bread cooling © kirsten

And there you go… you will smell the cheese and the sage when you take it out of the oven. Wonderful!

The other pictures of the parmesan and parsnip bread are here.

Watercress pesto

Here’s something you can do with a bag of watercress salad. I really can’t remember the measurement. You just have to check for consistency and taste as you whizz everything.

You need:
100 g (or more) watercress
4 tbsp pine nuts
2 cloves garlic
50g freshly grated parmesan
4 tbsp extra virgin olive oil (or more depending on the consistency)
a little squeeze of lemon
salt & pepper to taste

What you do:
All you need to do is get a decent food processor and whizz everything!

I recently bought a magimix compact which is just the right size for my small flat. It’s more pricey than some food processors but it’s worth it!

Butternut Squash and Spinach Lasagne

This is in the oven right now as I start writing this. It’s my first attempt at lasagne. Ever. And the greengrocer seems to have sold me some slightly dodgy spinach, so I can’t really vouch for its quality just yet. Maybe Tuesy can report back after I serve it up.

Here’s what you need to do:

1 Butternut squash
2 tbsp olive oil
1 medium onion, peeled and sliced
salt and pepper

Peel and halve the squash. De-seed that thing. Chop it into big chunks (1 inch square has to be good enough, I reckon), toss it all in a roasting tin with the olive oil, chopped onion and a tablespoon of water. Season with salt n’ pepper. Roast at about 200 degrees (or considerably less if your oven is a fan-assisted raging furnace like Tuesy’s) for 25 mins. While that’s going on, you can get started on the sauce:

25g butter
25g plain flour
1 pint milk

Melt the butter in a pan, stir in the flour and cook for a couple of minutes. Gradually add the milk, stirring all the time (you don’t want it to go too lumpy) and then simmer it for about five minutes. It’ll go a bit thick, but not too stodgy.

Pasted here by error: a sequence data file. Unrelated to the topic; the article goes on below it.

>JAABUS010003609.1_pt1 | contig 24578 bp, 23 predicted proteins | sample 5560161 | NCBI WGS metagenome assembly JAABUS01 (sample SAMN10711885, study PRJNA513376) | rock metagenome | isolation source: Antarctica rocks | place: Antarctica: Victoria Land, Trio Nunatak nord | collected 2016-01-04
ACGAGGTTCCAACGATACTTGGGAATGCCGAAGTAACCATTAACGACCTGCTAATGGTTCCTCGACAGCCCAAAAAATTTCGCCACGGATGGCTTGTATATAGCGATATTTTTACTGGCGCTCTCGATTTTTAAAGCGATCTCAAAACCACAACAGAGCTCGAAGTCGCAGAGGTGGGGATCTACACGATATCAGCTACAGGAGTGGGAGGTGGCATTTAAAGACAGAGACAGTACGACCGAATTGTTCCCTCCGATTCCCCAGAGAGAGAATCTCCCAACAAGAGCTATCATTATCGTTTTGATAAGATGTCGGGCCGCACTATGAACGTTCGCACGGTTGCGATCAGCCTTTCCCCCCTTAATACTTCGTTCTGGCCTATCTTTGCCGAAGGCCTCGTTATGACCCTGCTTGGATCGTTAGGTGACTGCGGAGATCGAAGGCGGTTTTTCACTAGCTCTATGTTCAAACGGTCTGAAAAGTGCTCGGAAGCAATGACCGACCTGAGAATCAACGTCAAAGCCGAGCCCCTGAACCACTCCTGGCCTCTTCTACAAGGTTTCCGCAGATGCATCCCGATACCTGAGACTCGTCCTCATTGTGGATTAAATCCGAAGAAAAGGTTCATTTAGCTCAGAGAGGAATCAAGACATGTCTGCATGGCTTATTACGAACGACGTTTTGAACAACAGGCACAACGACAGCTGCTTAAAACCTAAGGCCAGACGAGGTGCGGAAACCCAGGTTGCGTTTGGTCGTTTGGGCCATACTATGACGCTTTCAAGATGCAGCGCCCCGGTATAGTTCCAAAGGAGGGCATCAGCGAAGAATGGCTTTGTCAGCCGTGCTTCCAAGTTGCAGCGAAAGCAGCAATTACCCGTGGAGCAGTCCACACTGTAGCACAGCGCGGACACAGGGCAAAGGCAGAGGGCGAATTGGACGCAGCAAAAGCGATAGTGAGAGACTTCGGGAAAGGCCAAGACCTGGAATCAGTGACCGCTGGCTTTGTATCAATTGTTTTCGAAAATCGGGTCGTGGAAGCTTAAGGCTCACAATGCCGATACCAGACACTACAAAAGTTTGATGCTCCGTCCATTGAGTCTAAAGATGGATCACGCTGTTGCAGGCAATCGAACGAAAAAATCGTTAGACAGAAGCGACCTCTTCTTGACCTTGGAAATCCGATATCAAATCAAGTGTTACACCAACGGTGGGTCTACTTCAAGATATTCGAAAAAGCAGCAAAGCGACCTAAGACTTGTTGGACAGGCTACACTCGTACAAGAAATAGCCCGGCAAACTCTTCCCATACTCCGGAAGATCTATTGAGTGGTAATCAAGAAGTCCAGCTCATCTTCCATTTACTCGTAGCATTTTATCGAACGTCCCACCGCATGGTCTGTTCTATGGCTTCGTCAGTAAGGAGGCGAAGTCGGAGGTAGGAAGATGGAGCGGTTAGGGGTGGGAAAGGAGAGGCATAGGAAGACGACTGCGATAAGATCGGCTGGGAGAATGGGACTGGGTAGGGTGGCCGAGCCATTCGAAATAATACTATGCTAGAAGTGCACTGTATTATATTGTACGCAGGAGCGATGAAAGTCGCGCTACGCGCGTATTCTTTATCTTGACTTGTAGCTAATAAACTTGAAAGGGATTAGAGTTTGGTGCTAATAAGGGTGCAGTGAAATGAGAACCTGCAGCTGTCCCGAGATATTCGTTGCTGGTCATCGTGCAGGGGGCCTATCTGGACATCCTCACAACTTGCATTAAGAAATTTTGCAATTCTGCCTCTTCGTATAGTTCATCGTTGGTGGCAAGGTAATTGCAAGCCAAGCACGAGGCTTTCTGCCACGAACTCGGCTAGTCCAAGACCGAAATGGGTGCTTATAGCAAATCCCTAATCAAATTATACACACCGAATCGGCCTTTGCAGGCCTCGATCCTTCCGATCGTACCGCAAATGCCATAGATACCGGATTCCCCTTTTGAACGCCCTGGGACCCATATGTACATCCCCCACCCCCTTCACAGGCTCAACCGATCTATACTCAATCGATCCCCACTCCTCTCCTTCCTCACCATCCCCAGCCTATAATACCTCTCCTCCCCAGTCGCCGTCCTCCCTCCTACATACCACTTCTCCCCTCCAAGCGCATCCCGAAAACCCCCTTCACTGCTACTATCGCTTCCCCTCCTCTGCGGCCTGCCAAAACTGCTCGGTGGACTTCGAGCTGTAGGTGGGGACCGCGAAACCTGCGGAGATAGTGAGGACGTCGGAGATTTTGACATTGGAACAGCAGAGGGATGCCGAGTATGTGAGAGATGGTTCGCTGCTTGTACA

In the meantime, cook 250g of baby leaf spinach in a few dribbles of water (use a separate pan!). Add salt and pepper.

To finish the sauce, you’ll need:

250g carton of ricotta
1 tsp freshly grated nutmeg (Tuesy: I did the grating!!)
6 sheets of that
lasagne that doesn’t need pre-cooking (Tuesy: this means, use regular lasagne sheets but you don’t have to pre-cook even if the packet says so. As this is very saucy, the pasta will cook anyway!)
50g of parmesan cheese, grated (we like it cheesy, so we’d go up to 80g for this one. I know, we’re just wild…)

Mix the ricotta into the sauce, add the nutmeg and a bit of salt n’ pepper if you haven’t got enough seasoning already. Here, for atmosphere, is a picture of some nutmeg during the grating process:

Now you get to build your lasagne. In an ovenproof dish, put the squash and onion stuff, nicely roasted by now, in the bottom, add the spinach on top and in between and all over, then about a third of the sauce. Layer the lasagne sheets on top, pour on the rest of the sauce. Finally, sprinkle the cheese on top and still more salt n’ pepper if that’s your thing.

Bake for about half an hour, or until the top part achieves your ideal level of crispy, golden goodness. Mine is nearly ready. Hope it’s good. Tuesy’s getting ready to test out her new food processor with some cup cakes, so there may be a delicious dessert blog to come shortly.

Tuesy: The lasagne Dan made is the best lasagne I have ever had in my flat tee hee… it was the FIRST lasagne I’ve ever had in my flat 🙂 But but but! It was also the best lasagne in the whole world! I absolutely love it!

The picture below is a macro shot of the lasagne. We love a crispy top!

PS. Dan used the Good Housekeeping guide to cookery for this recipe. He got it from his brother for xmas and it has changed his life! And I am grateful, of course 🙂

PPS. Recipe for the delicious dark chocolate cup cake to be published soon!